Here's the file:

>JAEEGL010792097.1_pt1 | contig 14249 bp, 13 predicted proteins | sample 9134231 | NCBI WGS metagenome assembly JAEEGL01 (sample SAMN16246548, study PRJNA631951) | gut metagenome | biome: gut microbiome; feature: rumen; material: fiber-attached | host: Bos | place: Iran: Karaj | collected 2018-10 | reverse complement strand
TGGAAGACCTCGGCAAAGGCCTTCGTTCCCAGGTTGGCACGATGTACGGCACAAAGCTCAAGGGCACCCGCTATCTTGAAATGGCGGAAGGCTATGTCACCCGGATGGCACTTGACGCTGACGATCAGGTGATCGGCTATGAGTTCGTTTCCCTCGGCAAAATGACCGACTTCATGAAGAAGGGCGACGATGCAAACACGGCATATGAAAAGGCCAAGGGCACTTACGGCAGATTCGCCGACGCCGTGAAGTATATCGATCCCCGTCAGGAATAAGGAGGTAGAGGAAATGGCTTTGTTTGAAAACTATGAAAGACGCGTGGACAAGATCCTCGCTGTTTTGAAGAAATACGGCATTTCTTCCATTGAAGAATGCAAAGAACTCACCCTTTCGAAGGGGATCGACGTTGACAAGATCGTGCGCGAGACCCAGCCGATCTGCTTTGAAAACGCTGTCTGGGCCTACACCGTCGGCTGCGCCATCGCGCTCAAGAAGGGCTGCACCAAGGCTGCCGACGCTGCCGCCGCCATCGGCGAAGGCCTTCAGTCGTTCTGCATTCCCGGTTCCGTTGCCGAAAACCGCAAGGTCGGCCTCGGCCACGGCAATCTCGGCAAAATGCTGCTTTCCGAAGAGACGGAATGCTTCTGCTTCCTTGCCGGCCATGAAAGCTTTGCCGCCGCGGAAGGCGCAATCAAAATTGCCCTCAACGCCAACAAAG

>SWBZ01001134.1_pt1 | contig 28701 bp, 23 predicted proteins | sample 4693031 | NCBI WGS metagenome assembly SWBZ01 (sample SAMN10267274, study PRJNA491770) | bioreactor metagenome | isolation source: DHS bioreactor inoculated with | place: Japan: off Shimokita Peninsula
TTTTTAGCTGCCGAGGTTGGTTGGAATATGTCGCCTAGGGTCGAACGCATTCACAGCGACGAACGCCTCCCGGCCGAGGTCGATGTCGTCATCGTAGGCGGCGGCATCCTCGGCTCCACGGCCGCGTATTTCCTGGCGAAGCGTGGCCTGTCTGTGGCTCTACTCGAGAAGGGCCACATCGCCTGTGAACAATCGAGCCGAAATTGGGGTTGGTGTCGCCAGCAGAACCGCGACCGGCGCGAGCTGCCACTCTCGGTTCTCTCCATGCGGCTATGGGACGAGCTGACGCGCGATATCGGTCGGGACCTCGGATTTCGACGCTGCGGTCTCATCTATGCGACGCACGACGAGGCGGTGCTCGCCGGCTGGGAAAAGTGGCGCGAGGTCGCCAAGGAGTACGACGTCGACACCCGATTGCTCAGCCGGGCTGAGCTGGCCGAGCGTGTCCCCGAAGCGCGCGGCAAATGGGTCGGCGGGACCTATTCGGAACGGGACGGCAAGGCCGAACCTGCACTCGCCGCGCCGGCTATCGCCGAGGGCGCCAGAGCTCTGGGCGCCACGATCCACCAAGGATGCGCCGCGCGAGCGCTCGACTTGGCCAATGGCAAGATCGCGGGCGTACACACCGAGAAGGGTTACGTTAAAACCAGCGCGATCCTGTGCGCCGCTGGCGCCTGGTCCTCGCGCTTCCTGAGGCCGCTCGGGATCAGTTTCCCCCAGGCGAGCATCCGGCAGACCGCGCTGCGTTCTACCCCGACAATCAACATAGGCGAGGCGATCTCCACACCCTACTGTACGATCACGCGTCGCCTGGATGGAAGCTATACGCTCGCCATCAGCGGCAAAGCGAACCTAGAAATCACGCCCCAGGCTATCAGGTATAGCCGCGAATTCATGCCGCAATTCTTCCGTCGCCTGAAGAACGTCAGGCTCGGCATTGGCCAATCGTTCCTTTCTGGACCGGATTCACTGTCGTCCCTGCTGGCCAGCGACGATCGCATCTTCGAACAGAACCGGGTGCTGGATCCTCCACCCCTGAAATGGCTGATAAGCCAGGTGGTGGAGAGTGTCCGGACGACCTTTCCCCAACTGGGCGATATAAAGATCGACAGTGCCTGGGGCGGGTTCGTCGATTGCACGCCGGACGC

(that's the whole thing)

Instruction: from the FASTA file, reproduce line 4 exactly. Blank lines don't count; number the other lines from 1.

TTTTTAGCTGCCGAGGTTGGTTGGAATATGTCGCCTAGGGTCGAACGCATTCACAGCGACGAACGCCTCCCGGCCGAGGTCGATGTCGTCATCGTAGGCGGCGGCATCCTCGGCTCCACGGCCGCGTATTTCCTGGCGAAGCGTGGCCTGTCTGTGGCTCTACTCGAGAAGGGCCACATCGCCTGTGAACAATCGAGCCGAAATTGGGGTTGGTGTCGCCAGCAGAACCGCGACCGGCGCGAGCTGCCACTCTCGGTTCTCTCCATGCGGCTATGGGACGAGCTGACGCGCGATATCGGTCGGGACCTCGGATTTCGACGCTGCGGTCTCATCTATGCGACGCACGACGAGGCGGTGCTCGCCGGCTGGGAAAAGTGGCGCGAGGTCGCCAAGGAGTACGACGTCGACACCCGATTGCTCAGCCGGGCTGAGCTGGCCGAGCGTGTCCCCGAAGCGCGCGGCAAATGGGTCGGCGGGACCTATTCGGAACGGGACGGCAAGGCCGAACCTGCACTCGCCGCGCCGGCTATCGCCGAGGGCGCCAGAGCTCTGGGCGCCACGATCCACCAAGGATGCGCCGCGCGAGCGCTCGACTTGGCCAATGGCAAGATCGCGGGCGTACACACCGAGAAGGGTTACGTTAAAACCAGCGCGATCCTGTGCGCCGCTGGCGCCTGGTCCTCGCGCTTCCTGAGGCCGCTCGGGATCAGTTTCCCCCAGGCGAGCATCCGGCAGACCGCGCTGCGTTCTACCCCGACAATCAACATAGGCGAGGCGATCTCCACACCCTACTGTACGATCACGCGTCGCCTGGATGGAAGCTATACGCTCGCCATCAGCGGCAAAGCGAACCTAGAAATCACGCCCCAGGCTATCAGGTATAGCCGCGAATTCATGCCGCAATTCTTCCGTCGCCTGAAGAACGTCAGGCTCGGCATTGGCCAATCGTTCCTTTCTGGACCGGATTCACTGTCGTCCCTGCTGGCCAGCGACGATCGCATCTTCGAACAGAACCGGGTGCTGGATCCTCCACCCCTGAAATGGCTGATAAGCCAGGTGGTGGAGAGTGTCCGGACGACCTTTCCCCAACTGGGCGATATAAAGATCGACAGTGCCTGGGGCGGGTTCGTCGATTGCACGCCGGACGC